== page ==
EBITDA – EBITDA is profit before net finance expense, provision for income taxes, and depreciation and amortization.

Adjusted EBITDA – Adjusted EBITDA is EBITDA before the pre-tax effect of the adjustments that we make to adjusted profit attributable to shareholders as described above.

Adjusted profit attributable to shareholders, EBITDA, and Adjusted EBITDA highlight items and allow us and readers to analyze the rest of our results more clearly. We believe that disclosing these measures assists readers in understanding the ongoing cash generating potential of our business in order to provide liquidity to fund working capital needs, service outstanding debt, fund future capital expenditures and investment opportunities, and pay dividends.

Gross profit before depreciation and amortization – Gross profit before depreciation and amortization is gross profit with depreciation and amortization expense added back. We believe this measure assists us and readers to assess our ability to generate cash flow from our business units or operations.

Adjusted site cash cost of sales – Adjusted site cash cost of sales for our steelmaking coal operations is defined as the cost of the product as it leaves the mine excluding depreciation and amortization charges, out-bound transportation costs and any one-time collective agreement charges and inventory write-down provisions.

Total cash unit costs – Total cash unit costs for our copper and zinc operations includes adjusted cash costs of sales, as described below, plus the smelter and refining charges added back in determining adjusted revenue. This presentation allows a comparison of total cash unit costs, including smelter charges, to the underlying price of copper or zinc in order to assess the margin for the mine on a per unit basis.

Net cash unit costs – Net cash unit costs of principal product, after deducting co-product and by-product margins, are also a common industry measure. By deducting the co- and by-product margin per unit of the principal product, the margin for the mine on a per unit basis may be presented in a single metric for comparison to other operations.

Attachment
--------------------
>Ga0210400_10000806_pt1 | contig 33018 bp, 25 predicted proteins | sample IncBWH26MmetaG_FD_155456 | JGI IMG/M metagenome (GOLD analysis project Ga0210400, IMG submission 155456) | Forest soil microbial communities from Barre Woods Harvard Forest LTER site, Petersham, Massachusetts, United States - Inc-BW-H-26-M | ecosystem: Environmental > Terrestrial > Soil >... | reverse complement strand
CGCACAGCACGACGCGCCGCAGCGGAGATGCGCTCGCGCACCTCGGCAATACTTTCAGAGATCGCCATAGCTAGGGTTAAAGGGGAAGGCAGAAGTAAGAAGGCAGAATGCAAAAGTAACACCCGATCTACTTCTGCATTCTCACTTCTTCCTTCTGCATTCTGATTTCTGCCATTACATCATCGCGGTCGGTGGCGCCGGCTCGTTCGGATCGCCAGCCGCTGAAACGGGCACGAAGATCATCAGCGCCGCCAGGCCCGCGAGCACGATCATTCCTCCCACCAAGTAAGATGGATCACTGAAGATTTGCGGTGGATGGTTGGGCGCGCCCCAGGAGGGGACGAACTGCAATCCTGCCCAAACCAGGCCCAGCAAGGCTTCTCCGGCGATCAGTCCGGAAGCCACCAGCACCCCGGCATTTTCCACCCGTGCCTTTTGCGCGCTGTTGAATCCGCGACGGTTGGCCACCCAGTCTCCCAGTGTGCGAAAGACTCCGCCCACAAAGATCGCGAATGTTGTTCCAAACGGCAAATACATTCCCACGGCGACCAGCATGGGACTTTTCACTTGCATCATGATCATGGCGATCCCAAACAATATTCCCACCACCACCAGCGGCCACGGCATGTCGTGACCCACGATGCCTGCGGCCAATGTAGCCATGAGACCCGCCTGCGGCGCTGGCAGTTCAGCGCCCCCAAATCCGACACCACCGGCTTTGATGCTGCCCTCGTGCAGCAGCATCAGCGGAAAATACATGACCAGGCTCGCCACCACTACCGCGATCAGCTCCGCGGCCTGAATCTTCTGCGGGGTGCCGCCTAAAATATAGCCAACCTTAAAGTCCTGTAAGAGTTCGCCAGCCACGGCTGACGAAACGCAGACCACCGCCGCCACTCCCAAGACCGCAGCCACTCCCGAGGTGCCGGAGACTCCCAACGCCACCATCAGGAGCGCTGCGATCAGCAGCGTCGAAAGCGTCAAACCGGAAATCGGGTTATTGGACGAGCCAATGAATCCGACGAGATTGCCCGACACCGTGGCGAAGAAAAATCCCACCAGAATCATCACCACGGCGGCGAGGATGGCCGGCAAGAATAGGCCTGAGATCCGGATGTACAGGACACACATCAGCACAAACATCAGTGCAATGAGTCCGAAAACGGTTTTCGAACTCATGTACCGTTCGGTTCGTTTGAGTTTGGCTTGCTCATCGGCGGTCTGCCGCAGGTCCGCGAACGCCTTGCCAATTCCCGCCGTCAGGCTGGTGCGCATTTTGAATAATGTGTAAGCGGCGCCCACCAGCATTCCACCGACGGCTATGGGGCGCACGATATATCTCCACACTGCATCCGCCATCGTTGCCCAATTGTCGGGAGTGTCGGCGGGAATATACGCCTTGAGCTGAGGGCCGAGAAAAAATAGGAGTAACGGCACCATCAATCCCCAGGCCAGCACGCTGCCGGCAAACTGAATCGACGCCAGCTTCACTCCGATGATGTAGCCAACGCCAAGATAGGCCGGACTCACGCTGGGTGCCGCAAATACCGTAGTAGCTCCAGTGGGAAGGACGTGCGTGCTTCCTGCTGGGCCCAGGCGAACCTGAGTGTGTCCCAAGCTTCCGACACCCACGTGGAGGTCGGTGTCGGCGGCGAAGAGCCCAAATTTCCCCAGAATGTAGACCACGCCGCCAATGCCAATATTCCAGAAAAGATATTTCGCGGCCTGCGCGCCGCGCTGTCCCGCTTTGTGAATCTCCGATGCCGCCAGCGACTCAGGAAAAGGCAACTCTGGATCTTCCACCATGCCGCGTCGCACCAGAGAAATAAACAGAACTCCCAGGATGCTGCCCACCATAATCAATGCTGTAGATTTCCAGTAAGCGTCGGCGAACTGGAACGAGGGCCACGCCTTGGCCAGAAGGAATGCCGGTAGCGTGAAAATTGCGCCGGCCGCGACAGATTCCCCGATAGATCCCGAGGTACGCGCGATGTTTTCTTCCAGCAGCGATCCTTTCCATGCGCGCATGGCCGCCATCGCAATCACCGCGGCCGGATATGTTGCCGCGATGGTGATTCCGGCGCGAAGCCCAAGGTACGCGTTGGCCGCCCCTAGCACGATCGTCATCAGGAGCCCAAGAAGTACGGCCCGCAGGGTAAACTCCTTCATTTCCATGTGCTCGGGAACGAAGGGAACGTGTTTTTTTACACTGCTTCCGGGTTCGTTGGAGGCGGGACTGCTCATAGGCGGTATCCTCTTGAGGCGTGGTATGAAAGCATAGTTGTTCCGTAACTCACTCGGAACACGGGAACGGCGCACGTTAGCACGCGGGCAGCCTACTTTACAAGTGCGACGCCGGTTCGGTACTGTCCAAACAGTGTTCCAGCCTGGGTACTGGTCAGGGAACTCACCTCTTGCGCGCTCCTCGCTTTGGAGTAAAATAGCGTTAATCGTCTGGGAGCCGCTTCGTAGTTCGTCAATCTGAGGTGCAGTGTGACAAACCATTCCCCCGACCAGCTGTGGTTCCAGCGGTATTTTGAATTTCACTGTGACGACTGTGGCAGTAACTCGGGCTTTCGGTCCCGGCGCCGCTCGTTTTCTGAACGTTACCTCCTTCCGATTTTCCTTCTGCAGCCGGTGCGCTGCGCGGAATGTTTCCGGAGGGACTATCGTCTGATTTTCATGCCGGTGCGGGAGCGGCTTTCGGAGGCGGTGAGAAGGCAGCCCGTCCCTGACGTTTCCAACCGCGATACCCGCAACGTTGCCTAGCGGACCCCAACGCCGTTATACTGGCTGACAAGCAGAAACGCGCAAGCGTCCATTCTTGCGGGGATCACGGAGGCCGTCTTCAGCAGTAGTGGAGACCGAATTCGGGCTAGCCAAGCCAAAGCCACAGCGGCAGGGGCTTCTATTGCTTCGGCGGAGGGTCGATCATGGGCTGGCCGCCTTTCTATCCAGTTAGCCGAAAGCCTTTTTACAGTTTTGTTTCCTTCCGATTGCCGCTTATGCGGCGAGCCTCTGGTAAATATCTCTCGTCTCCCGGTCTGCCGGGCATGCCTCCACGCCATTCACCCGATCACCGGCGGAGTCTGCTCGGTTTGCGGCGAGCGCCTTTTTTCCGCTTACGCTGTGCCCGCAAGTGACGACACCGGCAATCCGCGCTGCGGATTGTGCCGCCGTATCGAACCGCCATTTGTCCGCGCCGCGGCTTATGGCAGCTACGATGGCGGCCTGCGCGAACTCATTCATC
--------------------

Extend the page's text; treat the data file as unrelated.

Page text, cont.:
Adjusted cash cost of sales – Adjusted cash cost of sales for our copper and zinc operations is defined as the cost of the product delivered to the port of shipment, excluding depreciation and amortization charges, any one-time collective agreement charges or inventory write-down provisions and by-product cost of sales. It is common practice in the industry to exclude depreciation and amortization as these costs are non-cash and discounted cash flow valuation models used in the industry substitute expectations of future capital spending for these amounts.

Adjusted operating costs – Adjusted operating costs for our energy business unit is defined as the costs of product as it leaves the mine, excluding depreciation and amortization charges, cost of diluent for blending to transport our bitumen by pipeline, cost of non-proprietary product purchased and transportation costs of our product and non-proprietary product and any one-time collective agreement charges or inventory write-down provisions.

Adjusted basic earnings per share – Adjusted basic earnings per share is adjusted profit attributable to shareholders divided by average number of shares outstanding in the period.

Adjusted diluted earnings per share – Adjusted diluted earnings per share is adjusted profit attributable to shareholders divided by average number of fully diluted shares in a period.

Profit Attributable to Shareholders and Adjusted Profit Attributable to Shareholders

Three months ended June 30, Six months ended June 30,
(CAD$ in millions) 2022 2021 2022 2021
Profit attributable to shareholders $ 1,675 $ 260 $ 3,246 $ 565
Add (deduct) on an after-tax basis:
Loss on debt purchase 46 46
QB2 variable consideration to IMSA and ENAMI 37 13 96 43
Environmental costs (51 ) 44 (111 ) 11